Money Talks Symposium: One more thought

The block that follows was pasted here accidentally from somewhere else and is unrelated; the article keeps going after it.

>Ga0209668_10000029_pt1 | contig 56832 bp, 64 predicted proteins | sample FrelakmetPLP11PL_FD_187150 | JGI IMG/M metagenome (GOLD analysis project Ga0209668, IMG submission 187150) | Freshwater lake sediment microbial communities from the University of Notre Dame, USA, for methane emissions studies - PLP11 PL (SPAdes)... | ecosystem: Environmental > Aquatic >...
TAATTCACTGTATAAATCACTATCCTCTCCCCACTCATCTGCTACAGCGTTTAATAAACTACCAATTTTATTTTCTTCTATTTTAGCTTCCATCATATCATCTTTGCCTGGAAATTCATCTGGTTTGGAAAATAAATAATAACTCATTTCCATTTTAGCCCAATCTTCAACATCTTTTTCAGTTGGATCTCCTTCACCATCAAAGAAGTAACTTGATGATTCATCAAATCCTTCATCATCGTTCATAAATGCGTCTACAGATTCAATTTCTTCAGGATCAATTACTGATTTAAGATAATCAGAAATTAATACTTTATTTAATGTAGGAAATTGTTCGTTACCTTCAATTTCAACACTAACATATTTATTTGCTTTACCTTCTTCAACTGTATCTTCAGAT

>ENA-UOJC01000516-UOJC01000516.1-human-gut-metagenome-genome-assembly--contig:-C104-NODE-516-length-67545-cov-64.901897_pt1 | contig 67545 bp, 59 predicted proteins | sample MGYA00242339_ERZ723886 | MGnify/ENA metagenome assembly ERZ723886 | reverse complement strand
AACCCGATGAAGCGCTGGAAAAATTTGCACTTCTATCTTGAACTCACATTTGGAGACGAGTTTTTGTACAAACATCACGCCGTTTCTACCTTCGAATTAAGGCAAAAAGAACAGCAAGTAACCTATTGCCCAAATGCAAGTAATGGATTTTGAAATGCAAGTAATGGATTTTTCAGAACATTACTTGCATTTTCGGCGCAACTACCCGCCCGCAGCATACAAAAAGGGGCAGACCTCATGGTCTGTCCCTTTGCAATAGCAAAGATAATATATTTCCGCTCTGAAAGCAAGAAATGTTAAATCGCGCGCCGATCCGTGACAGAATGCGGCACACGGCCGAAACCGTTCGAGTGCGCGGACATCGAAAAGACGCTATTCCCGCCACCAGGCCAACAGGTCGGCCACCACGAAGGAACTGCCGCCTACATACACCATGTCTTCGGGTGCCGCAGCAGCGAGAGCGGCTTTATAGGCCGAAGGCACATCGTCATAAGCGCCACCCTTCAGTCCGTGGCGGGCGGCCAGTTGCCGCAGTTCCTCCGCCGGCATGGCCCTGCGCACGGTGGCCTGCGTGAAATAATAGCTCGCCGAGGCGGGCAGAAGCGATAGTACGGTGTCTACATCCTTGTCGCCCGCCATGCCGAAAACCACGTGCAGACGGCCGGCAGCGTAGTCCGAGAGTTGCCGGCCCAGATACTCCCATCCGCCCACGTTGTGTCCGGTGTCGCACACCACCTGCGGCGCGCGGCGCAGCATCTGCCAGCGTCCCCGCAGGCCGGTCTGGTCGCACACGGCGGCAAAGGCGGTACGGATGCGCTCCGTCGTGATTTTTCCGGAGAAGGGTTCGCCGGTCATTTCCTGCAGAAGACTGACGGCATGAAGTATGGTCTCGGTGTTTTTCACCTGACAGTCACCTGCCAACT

I forgot to add one point to my last post – probably because I hate to take issue with Professor Chemerinsky in his valiant defense of my view. Nonetheless, I would like to point out a divergence between my view and the one he articulates in his post. He says that recognizing that spending money merely facilitates speech, “it should be appropriate to restrict spending to ensure that more speech really happens.” This is a much stronger claim than the view I propose and one I am not sure I agree with. Congress could decide that the means to participate in elections should be distributed on a non-market basis because this is a good that calls for a different distributive principle than ability to pay. Whether this decision would yield more or less speech, I cannot predict. Nor do I think that is the gravamen for whether this decision is constitutional. Rather, I think that the congressional decision affects property, with implications for the exercise of speech, and is permissible so long as Congress provides an alternative distributive mechanism and employs distributive criteria that no not violate other constitutional rights.